Insects are the largest class of animal on the planet. Their numbers and diversity are astounding. One million species of insects have been identified and there are thought to be another 5-6 million species waiting to be discovered. Studying insects is a great way to teach students about biological diversity.
You can start by creating a collection of insects from right where you live. This will give students a great picture of the varying types of insects all around them and how similar, yet different, they all are. Insect collections are simply insects that have been captured, killed, then pinned to a board and labeled. This is a common method of preserving and studying insects.
Insect Collection Supplies
- a couple glass jars
- cotton balls
- nail polish remover or rubbing alcohol
- bug net
- Styrofoam board
- stick pins
How To Collect Insects
Collecting insects is simple. Insects are easy to find and relatively easy to catch. Some maybe caught by trapping them in a collection jar as they are scurrying away. Flying insects can be caught using a bug net. Just be sure to be careful. Some insects bite and others are very fragile. Use caution and care when handling insects.
To find insects, think of where they might be. Think food sources. Flower beds, gardens, under logs, in mulch, and on trees are all good places to look. Look at different times of day. Certain insects only come out at night.
Once the insects are captured, they must be killed before they are pinned. There are a couple of methods you can try for this. If you capture an insect close to your house, you can place the jar with the insect inside in the freezer. The insect will be dead in 2 to 3 hours.
Another method is to create a “kill jar”. Place 3 or 4 cotton balls in the bottom of a glass jar. Pour enough nail polish remover or rubbing alcohol to soak the cotton balls, but not so much that there is a layer of liquid on top of the cotton balls. Place collected bugs in the kill jar and close the lid tight. The liquid added to the jar will kill the insects in a few minutes up to a couple hours.
Go For Variety
When I assign an insect collection, each student must have 20 different species with at least 1 species in 5 different orders. It isn’t as daunting as it sounds. Insects are everywhere. If you find a house fly in your kitchen, a bee in your garden, and a butterfly in your flower bed, you are well on your way.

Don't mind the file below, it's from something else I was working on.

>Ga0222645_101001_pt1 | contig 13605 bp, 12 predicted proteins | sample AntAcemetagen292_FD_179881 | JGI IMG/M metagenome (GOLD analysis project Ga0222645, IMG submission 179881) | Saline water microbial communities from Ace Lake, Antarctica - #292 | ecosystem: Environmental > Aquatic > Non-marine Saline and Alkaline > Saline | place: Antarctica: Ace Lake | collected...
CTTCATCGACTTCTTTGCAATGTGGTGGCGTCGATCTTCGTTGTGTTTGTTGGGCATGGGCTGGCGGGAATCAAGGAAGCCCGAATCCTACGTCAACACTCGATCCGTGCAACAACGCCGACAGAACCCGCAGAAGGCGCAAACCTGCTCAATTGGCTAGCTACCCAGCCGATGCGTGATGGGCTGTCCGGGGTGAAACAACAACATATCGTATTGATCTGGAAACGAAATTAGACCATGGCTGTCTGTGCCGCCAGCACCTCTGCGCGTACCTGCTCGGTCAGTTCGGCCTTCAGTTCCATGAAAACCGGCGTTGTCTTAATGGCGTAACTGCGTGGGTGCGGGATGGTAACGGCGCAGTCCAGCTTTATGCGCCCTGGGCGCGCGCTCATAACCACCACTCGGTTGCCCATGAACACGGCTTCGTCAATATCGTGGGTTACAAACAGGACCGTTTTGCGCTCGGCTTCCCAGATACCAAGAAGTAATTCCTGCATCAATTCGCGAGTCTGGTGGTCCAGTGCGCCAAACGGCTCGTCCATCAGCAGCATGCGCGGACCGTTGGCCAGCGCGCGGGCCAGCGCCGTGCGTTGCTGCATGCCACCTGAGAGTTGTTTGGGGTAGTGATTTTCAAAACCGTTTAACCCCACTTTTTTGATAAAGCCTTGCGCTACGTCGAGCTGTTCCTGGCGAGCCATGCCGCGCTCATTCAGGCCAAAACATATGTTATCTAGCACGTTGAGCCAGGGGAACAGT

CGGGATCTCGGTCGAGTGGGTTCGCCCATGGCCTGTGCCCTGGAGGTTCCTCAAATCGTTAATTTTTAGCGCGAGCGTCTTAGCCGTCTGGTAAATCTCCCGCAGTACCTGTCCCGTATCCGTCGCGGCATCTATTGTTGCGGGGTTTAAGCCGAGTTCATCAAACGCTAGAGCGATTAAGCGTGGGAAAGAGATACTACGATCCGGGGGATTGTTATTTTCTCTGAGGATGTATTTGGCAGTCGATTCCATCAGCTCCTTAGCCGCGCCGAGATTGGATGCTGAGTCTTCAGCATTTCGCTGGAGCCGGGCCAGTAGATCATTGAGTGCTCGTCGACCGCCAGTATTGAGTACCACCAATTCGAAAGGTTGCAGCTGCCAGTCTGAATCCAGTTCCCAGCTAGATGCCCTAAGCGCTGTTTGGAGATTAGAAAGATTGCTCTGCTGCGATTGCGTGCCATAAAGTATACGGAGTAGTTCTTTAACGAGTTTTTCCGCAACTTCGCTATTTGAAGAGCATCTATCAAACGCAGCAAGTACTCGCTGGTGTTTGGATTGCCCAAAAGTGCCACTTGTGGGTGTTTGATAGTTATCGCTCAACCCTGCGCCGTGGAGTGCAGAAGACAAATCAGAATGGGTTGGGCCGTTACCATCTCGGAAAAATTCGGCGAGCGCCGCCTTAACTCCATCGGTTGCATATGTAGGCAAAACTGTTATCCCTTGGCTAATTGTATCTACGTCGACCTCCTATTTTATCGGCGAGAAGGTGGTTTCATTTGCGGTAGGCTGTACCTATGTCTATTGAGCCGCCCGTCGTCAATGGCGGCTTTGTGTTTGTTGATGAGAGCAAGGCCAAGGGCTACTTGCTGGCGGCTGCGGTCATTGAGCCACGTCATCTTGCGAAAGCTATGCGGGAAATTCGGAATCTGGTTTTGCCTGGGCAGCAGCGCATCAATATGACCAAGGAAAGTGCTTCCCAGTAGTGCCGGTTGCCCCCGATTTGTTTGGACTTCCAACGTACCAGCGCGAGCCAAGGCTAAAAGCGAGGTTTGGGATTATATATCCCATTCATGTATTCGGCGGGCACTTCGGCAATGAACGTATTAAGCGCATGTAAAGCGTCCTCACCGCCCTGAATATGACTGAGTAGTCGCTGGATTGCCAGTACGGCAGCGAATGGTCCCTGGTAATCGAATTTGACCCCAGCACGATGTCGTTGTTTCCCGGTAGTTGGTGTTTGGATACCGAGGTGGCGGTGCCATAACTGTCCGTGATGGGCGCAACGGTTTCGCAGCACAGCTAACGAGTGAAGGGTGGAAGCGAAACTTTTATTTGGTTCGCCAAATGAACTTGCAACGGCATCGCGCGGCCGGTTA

You can learn about a few of the most common insect orders and more about insect taxonomy in this insect classification post and printable.
Once your insects are killed, carefully remove them from the jar with tweezers and place them on a paper towel in a safe area to dry. Now, it’s time to identify your insects. You can use an insect guide book like the ones below (my preference) or use a website like BugGuide.net or InsectIdentification.org.
If you get totally stumped or just want to see some cool insects, there is an Insect Identification Facebook page where people post pictures of insects for others to identify them.
When you have identified your insect, write the insect Order, Genus, and Species on a small piece of paper to be pinned with the insect later or to be used as a label.
How To Pin Insects
After identification, gather the Styrofoam board and stick pins. Grab a stick pin and stick it through the thorax of the insect you wish to pin at a right angle to the insect and slightly to the right if you can. Next, you can stick the pin through the small paper with the name of the insect. (You can, also, use the paper to label the insect underneath the insect on the pin board. However, if it is pinned, it won’t get mixed up with other labels.)
Stick the pin with the insect and paper into the Styrofoam. Adjust the pin and insect so that the insect is not resting on the Styrofoam.
Some people like to group their insects into similar kinds or by size. It’s interesting to see the different types of insects and the size variations. I love the look of insect collections when they are finished. The diversity is beautiful and fascinating.
More Insect Resources